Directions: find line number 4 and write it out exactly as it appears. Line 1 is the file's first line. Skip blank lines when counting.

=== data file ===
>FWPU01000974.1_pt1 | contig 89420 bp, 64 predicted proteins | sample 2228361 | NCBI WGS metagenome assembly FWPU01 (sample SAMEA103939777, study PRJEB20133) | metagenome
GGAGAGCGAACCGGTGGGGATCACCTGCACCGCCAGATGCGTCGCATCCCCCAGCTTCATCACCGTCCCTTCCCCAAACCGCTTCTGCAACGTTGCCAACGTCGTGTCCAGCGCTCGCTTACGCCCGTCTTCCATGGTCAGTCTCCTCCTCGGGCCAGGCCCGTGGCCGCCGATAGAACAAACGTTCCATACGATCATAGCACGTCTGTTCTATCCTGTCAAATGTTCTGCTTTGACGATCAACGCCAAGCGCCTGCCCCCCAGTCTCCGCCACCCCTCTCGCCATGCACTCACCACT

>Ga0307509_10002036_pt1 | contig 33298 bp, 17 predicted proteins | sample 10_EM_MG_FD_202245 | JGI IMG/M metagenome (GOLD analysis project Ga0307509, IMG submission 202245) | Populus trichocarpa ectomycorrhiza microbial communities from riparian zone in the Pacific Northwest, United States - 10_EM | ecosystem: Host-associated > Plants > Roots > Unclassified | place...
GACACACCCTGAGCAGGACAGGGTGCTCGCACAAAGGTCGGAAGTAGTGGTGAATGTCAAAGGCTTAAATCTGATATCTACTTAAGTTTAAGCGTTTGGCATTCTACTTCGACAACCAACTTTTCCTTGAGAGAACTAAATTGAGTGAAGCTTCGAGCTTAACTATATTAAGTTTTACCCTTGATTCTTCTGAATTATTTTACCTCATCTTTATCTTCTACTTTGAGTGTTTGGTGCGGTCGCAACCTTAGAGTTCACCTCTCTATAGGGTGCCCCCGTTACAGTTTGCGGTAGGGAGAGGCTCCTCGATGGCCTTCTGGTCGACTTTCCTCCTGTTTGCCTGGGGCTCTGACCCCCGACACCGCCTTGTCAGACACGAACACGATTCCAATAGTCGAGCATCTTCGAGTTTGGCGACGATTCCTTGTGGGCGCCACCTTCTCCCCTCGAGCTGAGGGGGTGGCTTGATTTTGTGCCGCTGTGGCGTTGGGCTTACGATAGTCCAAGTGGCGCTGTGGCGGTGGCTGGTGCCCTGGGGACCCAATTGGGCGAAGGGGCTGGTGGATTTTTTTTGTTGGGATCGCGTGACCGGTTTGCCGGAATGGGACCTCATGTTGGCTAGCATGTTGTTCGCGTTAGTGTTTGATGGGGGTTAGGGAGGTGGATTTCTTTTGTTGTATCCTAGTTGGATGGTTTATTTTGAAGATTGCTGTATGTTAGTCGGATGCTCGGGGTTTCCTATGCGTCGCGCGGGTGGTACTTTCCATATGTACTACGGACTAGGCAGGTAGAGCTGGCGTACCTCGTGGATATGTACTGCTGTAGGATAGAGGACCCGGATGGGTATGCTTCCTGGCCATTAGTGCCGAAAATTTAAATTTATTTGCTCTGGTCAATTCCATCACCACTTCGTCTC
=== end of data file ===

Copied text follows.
GACACACCCTGAGCAGGACAGGGTGCTCGCACAAAGGTCGGAAGTAGTGGTGAATGTCAAAGGCTTAAATCTGATATCTACTTAAGTTTAAGCGTTTGGCATTCTACTTCGACAACCAACTTTTCCTTGAGAGAACTAAATTGAGTGAAGCTTCGAGCTTAACTATATTAAGTTTTACCCTTGATTCTTCTGAATTATTTTACCTCATCTTTATCTTCTACTTTGAGTGTTTGGTGCGGTCGCAACCTTAGAGTTCACCTCTCTATAGGGTGCCCCCGTTACAGTTTGCGGTAGGGAGAGGCTCCTCGATGGCCTTCTGGTCGACTTTCCTCCTGTTTGCCTGGGGCTCTGACCCCCGACACCGCCTTGTCAGACACGAACACGATTCCAATAGTCGAGCATCTTCGAGTTTGGCGACGATTCCTTGTGGGCGCCACCTTCTCCCCTCGAGCTGAGGGGGTGGCTTGATTTTGTGCCGCTGTGGCGTTGGGCTTACGATAGTCCAAGTGGCGCTGTGGCGGTGGCTGGTGCCCTGGGGACCCAATTGGGCGAAGGGGCTGGTGGATTTTTTTTGTTGGGATCGCGTGACCGGTTTGCCGGAATGGGACCTCATGTTGGCTAGCATGTTGTTCGCGTTAGTGTTTGATGGGGGTTAGGGAGGTGGATTTCTTTTGTTGTATCCTAGTTGGATGGTTTATTTTGAAGATTGCTGTATGTTAGTCGGATGCTCGGGGTTTCCTATGCGTCGCGCGGGTGGTACTTTCCATATGTACTACGGACTAGGCAGGTAGAGCTGGCGTACCTCGTGGATATGTACTGCTGTAGGATAGAGGACCCGGATGGGTATGCTTCCTGGCCATTAGTGCCGAAAATTTAAATTTATTTGCTCTGGTCAATTCCATCACCACTTCGTCTC